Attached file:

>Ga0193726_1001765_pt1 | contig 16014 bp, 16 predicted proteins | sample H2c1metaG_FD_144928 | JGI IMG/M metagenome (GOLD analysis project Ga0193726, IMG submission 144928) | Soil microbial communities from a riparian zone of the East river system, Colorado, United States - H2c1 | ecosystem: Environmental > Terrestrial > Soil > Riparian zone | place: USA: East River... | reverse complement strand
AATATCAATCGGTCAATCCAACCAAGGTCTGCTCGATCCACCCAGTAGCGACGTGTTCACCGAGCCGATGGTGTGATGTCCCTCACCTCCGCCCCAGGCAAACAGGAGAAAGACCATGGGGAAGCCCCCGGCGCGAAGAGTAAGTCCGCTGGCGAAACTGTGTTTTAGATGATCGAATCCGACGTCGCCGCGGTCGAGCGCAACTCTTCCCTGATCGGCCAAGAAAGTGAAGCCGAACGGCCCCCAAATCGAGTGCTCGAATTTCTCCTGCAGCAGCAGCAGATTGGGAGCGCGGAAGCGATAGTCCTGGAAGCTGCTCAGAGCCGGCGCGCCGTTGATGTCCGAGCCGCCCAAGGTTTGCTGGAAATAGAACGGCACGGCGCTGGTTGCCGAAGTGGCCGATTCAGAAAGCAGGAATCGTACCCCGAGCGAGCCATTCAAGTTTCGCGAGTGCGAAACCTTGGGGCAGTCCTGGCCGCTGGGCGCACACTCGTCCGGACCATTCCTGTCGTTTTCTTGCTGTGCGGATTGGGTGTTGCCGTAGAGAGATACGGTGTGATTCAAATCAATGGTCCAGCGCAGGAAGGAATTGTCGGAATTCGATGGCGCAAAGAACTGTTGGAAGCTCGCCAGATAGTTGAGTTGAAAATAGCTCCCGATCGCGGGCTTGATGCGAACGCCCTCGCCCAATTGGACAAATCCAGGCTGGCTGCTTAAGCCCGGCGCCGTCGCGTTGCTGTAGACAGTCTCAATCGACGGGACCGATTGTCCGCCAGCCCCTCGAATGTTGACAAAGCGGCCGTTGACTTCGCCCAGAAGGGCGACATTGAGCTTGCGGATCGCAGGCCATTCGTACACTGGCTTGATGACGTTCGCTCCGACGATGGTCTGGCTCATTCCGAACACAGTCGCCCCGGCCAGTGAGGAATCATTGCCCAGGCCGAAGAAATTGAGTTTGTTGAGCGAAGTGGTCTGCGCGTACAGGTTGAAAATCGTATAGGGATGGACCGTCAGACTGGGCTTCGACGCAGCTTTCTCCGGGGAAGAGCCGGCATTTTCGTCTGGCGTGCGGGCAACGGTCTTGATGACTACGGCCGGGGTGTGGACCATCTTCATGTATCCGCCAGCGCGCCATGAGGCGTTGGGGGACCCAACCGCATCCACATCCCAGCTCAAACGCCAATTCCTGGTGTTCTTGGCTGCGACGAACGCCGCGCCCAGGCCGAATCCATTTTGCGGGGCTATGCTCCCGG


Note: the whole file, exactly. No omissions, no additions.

>Ga0193726_1001765_pt1 | contig 16014 bp, 16 predicted proteins | sample H2c1metaG_FD_144928 | JGI IMG/M metagenome (GOLD analysis project Ga0193726, IMG submission 144928) | Soil microbial communities from a riparian zone of the East river system, Colorado, United States - H2c1 | ecosystem: Environmental > Terrestrial > Soil > Riparian zone | place: USA: East River... | reverse complement strand
AATATCAATCGGTCAATCCAACCAAGGTCTGCTCGATCCACCCAGTAGCGACGTGTTCACCGAGCCGATGGTGTGATGTCCCTCACCTCCGCCCCAGGCAAACAGGAGAAAGACCATGGGGAAGCCCCCGGCGCGAAGAGTAAGTCCGCTGGCGAAACTGTGTTTTAGATGATCGAATCCGACGTCGCCGCGGTCGAGCGCAACTCTTCCCTGATCGGCCAAGAAAGTGAAGCCGAACGGCCCCCAAATCGAGTGCTCGAATTTCTCCTGCAGCAGCAGCAGATTGGGAGCGCGGAAGCGATAGTCCTGGAAGCTGCTCAGAGCCGGCGCGCCGTTGATGTCCGAGCCGCCCAAGGTTTGCTGGAAATAGAACGGCACGGCGCTGGTTGCCGAAGTGGCCGATTCAGAAAGCAGGAATCGTACCCCGAGCGAGCCATTCAAGTTTCGCGAGTGCGAAACCTTGGGGCAGTCCTGGCCGCTGGGCGCACACTCGTCCGGACCATTCCTGTCGTTTTCTTGCTGTGCGGATTGGGTGTTGCCGTAGAGAGATACGGTGTGATTCAAATCAATGGTCCAGCGCAGGAAGGAATTGTCGGAATTCGATGGCGCAAAGAACTGTTGGAAGCTCGCCAGATAGTTGAGTTGAAAATAGCTCCCGATCGCGGGCTTGATGCGAACGCCCTCGCCCAATTGGACAAATCCAGGCTGGCTGCTTAAGCCCGGCGCCGTCGCGTTGCTGTAGACAGTCTCAATCGACGGGACCGATTGTCCGCCAGCCCCTCGAATGTTGACAAAGCGGCCGTTGACTTCGCCCAGAAGGGCGACATTGAGCTTGCGGATCGCAGGCCATTCGTACACTGGCTTGATGACGTTCGCTCCGACGATGGTCTGGCTCATTCCGAACACAGTCGCCCCGGCCAGTGAGGAATCATTGCCCAGGCCGAAGAAATTGAGTTTGTTGAGCGAAGTGGTCTGCGCGTACAGGTTGAAAATCGTATAGGGATGGACCGTCAGACTGGGCTTCGACGCAGCTTTCTCCGGGGAAGAGCCGGCATTTTCGTCTGGCGTGCGGGCAACGGTCTTGATGACTACGGCCGGGGTGTGGACCATCTTCATGTATCCGCCAGCGCGCCATGAGGCGTTGGGGGACCCAACCGCATCCACATCCCAGCTCAAACGCCAATTCCTGGTGTTCTTGGCTGCGACGAACGCCGCGCCCAGGCCGAATCCATTTTGCGGGGCTATGCTCCCGG